Former Governor Jerry Brown’s press secretary Gil Duran has some pointed words for Gavin Newsom, which add up to “Fuggedaboutit.”
In a Sacramento Bee op ed, Duran opined: “Once Newsom accepts that he will never be president, he’ll be free to govern California without any concern for swing-state politics. He can focus on doing what’s right for California instead of attempting to triangulate his way to 1600 Pennsylvania Ave.”
Duran, who served as Jerry Brown’s Press Secretary 2011-2013, was referring not just to Newsom’s canceled DNC speech, but how facing an apocalyptic and multiple crises, has learned the hard way what Jerry Brown used to say: The job of California governor is usually a “career-ender,” not a stepping stone. Brown ran for president three times: 1976, 1980 and 1992.
It was no secret that during Brown’s final eight years as California Governor, he and his administration saw Newsom as a whiner who shirked what minimal responsibility he had.
The Los Angeles Times chronicled this: “As lieutenant governor, Gavin Newsom has had few duties — and he skipped many of them,” and “repeatedly made clear his frustration with the job and its’ lack of responsibilities.”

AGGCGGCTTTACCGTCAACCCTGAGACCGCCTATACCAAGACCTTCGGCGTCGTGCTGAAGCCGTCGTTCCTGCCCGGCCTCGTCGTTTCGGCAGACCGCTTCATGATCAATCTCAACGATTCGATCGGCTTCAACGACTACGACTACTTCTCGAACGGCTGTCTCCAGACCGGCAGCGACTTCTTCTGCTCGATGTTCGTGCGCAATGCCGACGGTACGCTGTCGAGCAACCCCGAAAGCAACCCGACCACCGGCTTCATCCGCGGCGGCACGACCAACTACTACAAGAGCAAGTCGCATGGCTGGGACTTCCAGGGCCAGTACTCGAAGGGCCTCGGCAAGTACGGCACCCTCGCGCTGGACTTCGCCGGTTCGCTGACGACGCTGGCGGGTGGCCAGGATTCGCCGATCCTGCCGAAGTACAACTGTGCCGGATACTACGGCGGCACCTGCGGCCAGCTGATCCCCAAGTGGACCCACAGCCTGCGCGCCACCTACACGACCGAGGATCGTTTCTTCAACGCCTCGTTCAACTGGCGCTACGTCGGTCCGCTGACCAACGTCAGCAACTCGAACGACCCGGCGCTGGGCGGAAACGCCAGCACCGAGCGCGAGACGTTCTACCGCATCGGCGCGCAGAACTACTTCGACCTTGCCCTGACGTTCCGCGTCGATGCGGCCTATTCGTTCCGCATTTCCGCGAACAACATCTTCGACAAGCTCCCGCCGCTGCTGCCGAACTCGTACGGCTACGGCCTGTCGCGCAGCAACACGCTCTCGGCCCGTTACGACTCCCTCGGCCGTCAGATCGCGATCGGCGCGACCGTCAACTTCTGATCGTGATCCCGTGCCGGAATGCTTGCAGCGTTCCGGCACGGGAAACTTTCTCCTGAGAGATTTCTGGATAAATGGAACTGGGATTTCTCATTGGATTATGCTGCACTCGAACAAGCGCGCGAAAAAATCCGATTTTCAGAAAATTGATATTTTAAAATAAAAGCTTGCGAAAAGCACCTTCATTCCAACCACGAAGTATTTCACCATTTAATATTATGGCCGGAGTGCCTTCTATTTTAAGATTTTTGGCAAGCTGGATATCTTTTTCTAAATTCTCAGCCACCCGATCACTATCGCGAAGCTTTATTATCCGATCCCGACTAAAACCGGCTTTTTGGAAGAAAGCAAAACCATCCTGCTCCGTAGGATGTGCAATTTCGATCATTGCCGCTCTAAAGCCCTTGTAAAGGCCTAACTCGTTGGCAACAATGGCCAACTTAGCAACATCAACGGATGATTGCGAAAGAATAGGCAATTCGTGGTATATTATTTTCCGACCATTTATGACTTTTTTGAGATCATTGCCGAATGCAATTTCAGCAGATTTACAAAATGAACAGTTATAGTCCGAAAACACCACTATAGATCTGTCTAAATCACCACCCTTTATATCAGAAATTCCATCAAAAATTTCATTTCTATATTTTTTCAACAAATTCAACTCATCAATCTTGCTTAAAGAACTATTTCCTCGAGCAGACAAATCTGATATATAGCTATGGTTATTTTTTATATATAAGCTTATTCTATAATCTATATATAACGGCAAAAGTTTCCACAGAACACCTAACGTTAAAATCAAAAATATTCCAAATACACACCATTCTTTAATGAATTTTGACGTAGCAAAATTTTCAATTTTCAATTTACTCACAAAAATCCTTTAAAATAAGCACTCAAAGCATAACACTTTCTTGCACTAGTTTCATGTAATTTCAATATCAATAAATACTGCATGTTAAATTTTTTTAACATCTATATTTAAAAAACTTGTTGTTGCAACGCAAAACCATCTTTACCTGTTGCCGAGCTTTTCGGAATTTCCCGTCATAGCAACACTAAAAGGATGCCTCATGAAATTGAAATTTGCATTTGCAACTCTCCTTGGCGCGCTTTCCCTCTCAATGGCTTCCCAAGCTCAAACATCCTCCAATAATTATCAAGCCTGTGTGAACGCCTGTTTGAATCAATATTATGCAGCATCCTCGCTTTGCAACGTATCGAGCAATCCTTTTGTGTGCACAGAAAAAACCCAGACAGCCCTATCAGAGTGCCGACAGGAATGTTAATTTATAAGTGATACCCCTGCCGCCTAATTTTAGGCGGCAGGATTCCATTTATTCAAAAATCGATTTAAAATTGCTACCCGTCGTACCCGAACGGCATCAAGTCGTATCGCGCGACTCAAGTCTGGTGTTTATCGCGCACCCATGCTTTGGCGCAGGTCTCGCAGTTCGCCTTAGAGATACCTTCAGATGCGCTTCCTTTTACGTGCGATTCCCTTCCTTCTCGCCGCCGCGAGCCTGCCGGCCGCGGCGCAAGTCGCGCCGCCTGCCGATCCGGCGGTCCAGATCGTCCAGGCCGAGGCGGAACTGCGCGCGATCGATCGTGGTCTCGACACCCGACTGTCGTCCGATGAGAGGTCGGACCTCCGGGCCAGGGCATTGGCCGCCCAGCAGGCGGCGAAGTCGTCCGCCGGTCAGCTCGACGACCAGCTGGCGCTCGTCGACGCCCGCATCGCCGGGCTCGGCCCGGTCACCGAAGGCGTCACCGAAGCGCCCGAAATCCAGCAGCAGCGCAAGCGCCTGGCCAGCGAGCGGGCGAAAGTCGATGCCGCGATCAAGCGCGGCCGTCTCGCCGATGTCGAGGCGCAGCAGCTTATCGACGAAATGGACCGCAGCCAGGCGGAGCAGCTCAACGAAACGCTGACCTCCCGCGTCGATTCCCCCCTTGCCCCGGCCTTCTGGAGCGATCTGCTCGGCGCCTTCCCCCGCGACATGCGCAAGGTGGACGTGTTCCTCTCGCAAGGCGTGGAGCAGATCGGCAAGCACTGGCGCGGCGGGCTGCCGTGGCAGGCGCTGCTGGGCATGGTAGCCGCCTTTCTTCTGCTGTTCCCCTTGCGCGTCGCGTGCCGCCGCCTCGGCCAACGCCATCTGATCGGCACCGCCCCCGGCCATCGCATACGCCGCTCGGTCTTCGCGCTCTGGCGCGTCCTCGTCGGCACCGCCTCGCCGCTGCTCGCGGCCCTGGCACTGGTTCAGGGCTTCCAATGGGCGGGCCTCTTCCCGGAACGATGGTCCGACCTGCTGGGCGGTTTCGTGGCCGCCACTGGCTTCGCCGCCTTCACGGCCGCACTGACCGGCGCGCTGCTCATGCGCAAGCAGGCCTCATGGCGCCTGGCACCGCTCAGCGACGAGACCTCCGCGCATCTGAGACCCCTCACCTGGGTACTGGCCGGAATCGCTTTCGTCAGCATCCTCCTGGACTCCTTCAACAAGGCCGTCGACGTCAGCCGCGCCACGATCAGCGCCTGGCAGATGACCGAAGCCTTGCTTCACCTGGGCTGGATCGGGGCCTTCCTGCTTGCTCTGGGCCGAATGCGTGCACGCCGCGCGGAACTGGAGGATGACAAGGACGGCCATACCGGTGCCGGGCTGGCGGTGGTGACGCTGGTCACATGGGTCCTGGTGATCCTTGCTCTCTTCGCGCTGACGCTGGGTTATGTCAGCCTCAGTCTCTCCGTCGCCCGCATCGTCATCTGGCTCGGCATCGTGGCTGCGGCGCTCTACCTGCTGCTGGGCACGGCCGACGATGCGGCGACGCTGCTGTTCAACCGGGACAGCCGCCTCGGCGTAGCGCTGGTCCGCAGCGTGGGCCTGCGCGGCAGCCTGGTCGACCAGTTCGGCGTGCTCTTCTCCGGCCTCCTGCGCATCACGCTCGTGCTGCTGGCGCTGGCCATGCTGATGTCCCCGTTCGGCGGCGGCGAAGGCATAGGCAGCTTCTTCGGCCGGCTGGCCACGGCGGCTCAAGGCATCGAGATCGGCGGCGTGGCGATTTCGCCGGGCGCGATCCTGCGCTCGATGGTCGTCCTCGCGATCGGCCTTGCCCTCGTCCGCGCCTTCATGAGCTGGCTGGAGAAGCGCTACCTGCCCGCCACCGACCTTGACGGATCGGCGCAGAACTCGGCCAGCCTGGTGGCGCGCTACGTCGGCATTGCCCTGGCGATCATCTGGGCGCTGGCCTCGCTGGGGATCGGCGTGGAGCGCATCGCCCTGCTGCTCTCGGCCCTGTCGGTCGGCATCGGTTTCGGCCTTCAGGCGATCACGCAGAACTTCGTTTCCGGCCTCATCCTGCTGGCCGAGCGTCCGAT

Newsom “missed scores of meetings held by the University of California Board of Regents, the California State University Board of Trustees and the California State Lands Commission, according to a Times review of attendance records.”
“He attended 54% of UC Regents meeting days, 34% for Cal State and 57% for state lands, according to the Times review. The Times included in the tally days when Newsom was present for only part of the day, and excluded days when Newsom had no committee meetings or other official business to attend.”
Duran says Newsom the “California miracle” has become the California nightmare, noting that his top public health officials resigned.
While Duran’s op ed stings, he really hit the nail on the head on Newsom’s lack of governing, and instead posturing, all the while with his eye on the West Wing. But it remains to be seen if Newsom will now “be free to govern California without any concern for swing-state politics.”
Many in the state think Newsom doesn’t have a clue “on doing what’s right for California instead of attempting to triangulate his way to 1600 Pennsylvania Ave,” largely because of the overwhelming power and influence Newsom ceded to labor unions, environmentalists and radicals, who now surround him as his senior administration officials and appointees.
Time will tell.